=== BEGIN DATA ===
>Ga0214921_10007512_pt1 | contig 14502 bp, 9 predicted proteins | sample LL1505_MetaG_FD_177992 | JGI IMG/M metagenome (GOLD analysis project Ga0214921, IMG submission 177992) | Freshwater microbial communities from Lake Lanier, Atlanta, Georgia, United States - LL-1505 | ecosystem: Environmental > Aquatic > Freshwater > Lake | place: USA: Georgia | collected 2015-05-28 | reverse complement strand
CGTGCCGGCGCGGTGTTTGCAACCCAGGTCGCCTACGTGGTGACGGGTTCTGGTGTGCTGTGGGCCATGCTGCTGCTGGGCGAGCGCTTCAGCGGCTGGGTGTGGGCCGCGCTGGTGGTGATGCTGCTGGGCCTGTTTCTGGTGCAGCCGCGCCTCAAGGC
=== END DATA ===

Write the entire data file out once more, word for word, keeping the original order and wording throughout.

>Ga0214921_10007512_pt1 | contig 14502 bp, 9 predicted proteins | sample LL1505_MetaG_FD_177992 | JGI IMG/M metagenome (GOLD analysis project Ga0214921, IMG submission 177992) | Freshwater microbial communities from Lake Lanier, Atlanta, Georgia, United States - LL-1505 | ecosystem: Environmental > Aquatic > Freshwater > Lake | place: USA: Georgia | collected 2015-05-28 | reverse complement strand
CGTGCCGGCGCGGTGTTTGCAACCCAGGTCGCCTACGTGGTGACGGGTTCTGGTGTGCTGTGGGCCATGCTGCTGCTGGGCGAGCGCTTCAGCGGCTGGGTGTGGGCCGCGCTGGTGGTGATGCTGCTGGGCCTGTTTCTGGTGCAGCCGCGCCTCAAGGC